1
$\begingroup$

Kimball (1995) defines production of the final good ($Y$) with intermediate goods $y_l$ in his equation (1) as

$$ 1 = \int_0^1 G\left(\frac{y_l}{Y}\right) dl $$

with $G(1) = 1$, $G'(x) > 0$ and $G''(x) < 0$.

I have never seen such a construct before. What does the $1$ on the left-hand-side mean, is that a normalization or some cost construct? An introduction into this type of production function would be greatly appreciated.

$\endgroup$
1
$\begingroup$

Some input:
Kimball assumes a constant-returns-to-scale (CRS) production of the final good $Y$ from the intermediate goods (and no other inputs are involved in this function). Turn to discrete space for a moment, and this means that we would have something like

$$Y = F(y_1,...,y_l,...,y_m)$$

Since this is a CRS function we have

$$1 = F\left(\frac {y_1}{Y},...,\frac {y_l}{Y},...\frac {y_m}{Y}\right)$$

But also, from Euler's theorem for homogeneous functions we have

$$Y = \sum_{i=1}^m \frac {\partial F}{\partial y_i}\cdot y_i \implies 1 = \sum_{i=1}^m \frac {\partial F}{\partial y_i}\cdot\frac{ y_i}{Y}$$

Combining and manipulating the index into $[0,1]$-continuity we get something like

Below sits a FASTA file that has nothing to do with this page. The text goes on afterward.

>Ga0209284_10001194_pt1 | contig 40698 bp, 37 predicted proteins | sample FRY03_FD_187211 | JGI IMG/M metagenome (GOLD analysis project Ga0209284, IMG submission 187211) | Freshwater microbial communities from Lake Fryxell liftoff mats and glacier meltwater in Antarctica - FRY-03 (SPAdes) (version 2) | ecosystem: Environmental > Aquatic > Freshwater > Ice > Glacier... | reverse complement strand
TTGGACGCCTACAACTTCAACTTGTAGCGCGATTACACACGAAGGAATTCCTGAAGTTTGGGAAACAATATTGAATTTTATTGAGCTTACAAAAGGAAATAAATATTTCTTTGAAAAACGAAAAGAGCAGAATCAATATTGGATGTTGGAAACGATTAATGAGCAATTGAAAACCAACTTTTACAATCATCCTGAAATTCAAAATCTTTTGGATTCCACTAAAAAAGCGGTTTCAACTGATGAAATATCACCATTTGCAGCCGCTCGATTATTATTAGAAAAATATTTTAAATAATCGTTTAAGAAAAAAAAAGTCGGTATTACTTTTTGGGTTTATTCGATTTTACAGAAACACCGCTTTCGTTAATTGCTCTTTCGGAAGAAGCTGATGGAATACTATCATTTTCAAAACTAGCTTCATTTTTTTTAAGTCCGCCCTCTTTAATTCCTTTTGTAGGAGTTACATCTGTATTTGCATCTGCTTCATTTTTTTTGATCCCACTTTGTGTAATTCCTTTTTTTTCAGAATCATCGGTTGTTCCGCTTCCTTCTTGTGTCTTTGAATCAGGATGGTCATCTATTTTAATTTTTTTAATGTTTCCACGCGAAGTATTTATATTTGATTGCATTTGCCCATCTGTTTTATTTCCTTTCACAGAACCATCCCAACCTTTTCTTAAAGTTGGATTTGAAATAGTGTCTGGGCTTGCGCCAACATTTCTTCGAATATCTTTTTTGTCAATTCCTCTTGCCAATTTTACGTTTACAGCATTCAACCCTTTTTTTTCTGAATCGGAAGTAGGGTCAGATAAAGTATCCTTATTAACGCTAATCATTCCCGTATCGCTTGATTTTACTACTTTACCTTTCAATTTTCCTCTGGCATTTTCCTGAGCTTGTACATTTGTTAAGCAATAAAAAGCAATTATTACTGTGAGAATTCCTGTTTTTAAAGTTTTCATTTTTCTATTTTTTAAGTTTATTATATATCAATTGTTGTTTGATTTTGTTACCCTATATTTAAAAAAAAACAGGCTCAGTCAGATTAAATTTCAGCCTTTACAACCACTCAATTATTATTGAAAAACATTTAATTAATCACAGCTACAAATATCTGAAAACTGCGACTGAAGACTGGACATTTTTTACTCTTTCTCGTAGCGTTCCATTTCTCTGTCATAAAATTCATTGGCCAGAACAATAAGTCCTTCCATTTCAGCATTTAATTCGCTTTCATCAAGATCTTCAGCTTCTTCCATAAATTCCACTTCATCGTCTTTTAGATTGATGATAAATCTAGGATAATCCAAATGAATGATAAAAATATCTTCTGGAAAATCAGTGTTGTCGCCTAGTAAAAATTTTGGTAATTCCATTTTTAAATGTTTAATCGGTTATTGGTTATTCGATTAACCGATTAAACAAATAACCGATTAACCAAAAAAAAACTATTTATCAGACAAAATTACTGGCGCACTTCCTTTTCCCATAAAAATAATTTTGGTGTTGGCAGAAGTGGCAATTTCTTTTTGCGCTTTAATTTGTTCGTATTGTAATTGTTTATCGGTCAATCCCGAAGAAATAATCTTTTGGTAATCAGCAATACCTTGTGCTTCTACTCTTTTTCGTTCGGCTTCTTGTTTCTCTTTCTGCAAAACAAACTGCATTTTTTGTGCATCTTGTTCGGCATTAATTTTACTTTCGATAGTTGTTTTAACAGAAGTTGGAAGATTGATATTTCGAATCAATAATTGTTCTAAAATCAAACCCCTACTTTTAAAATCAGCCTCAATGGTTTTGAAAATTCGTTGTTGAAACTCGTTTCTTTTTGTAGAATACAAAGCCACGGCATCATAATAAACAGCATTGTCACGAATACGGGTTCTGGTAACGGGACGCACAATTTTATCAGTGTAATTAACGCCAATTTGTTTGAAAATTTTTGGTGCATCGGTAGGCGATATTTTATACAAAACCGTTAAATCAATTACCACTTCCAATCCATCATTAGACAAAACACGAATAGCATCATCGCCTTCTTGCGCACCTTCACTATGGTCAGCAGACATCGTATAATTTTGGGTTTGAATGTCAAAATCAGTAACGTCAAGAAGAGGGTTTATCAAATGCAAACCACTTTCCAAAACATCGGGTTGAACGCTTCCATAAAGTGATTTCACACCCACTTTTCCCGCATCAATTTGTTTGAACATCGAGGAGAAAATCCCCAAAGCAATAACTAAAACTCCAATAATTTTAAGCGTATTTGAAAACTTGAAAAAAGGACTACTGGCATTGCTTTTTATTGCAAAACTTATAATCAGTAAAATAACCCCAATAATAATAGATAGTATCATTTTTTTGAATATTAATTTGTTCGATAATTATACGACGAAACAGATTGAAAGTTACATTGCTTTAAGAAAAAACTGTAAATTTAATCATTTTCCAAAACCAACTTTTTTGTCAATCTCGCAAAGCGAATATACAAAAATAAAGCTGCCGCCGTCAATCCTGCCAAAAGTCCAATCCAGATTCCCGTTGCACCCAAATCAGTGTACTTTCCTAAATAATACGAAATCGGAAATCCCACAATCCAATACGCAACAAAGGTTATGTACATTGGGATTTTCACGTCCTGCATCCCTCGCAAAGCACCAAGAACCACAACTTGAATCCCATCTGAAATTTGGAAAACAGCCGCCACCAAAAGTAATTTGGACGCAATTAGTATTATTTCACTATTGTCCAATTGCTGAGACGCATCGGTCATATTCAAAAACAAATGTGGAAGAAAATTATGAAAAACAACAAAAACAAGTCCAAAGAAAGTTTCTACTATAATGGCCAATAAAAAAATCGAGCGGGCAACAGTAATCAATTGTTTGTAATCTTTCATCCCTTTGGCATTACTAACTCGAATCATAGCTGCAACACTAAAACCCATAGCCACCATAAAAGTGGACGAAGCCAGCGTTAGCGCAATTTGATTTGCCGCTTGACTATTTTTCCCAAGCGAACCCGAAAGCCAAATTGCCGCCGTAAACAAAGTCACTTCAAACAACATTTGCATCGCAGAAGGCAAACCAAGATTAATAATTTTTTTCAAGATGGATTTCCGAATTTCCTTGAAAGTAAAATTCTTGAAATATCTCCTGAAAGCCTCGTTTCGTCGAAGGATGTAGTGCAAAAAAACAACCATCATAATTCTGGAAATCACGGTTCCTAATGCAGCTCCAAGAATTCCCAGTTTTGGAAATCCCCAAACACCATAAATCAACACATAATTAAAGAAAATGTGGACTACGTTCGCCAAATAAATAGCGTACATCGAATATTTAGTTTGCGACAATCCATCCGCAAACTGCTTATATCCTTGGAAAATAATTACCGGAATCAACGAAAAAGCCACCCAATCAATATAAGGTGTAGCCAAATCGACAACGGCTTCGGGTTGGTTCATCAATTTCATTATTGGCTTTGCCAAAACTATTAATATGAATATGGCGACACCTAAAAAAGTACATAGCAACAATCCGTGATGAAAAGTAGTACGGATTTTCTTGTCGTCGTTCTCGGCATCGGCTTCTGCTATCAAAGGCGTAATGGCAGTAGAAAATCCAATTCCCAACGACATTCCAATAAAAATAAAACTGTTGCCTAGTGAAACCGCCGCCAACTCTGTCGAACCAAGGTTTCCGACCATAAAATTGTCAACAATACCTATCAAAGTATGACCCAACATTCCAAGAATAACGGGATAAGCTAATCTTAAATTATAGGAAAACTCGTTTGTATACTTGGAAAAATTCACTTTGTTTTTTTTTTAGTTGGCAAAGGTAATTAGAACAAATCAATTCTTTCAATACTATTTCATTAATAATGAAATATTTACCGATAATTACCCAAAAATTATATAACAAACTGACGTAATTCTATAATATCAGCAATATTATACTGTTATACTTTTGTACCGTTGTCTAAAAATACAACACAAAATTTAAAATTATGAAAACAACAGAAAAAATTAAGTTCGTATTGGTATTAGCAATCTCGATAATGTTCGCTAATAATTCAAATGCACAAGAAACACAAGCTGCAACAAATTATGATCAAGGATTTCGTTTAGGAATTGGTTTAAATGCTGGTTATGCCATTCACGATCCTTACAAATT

$$1 = F\left(\frac {y_1}{Y},...,\frac {y_l}{Y},...\frac {y_m}{Y}\right) =\sum_{i=1}^m \frac {\partial F}{\partial y_i}\cdot\frac{ y_i}{Y}\rightarrow \int_0^1\left[\frac {\partial F}{\partial y_l}\cdot\frac{ y_l}{Y}\right]{\rm d}l$$

In a sense, $G(y_l/Y)$ is the elasticity of final output with respect the the $l$-th intermediate good. Given the assumptions on $G()$, it rules out a Cobb-Douglas CRS production function, where the elasticities not only sum to unity but they are constant, and it looks, say, to a C.E.S. production function with constant returns to scale, where the elasticities are variable but always sum up to unity.

$\endgroup$
  • $\begingroup$ So the issue with CD is that it is not symmetric. If we had $K^\alpha L^\alpha$, we could summarize it as $G(K/Y) = G(L/Y) = \alpha$ $\endgroup$ – FooBar Apr 17 '15 at 15:59
  • $\begingroup$ @FooBar The main issue I see with CD here is that it would make the $G()$ function a constant, not depending on $y_l/Y$, and so $G' = 0$, turning essentially $G$ into a useless identity, rather than an effective constraint that co-determines the subsequent firm optimization problem. $\endgroup$ – Alecos Papadopoulos Apr 17 '15 at 20:08

Your Answer

By clicking “Post Your Answer”, you agree to our terms of service, privacy policy and cookie policy

Not the answer you're looking for? Browse other questions tagged or ask your own question.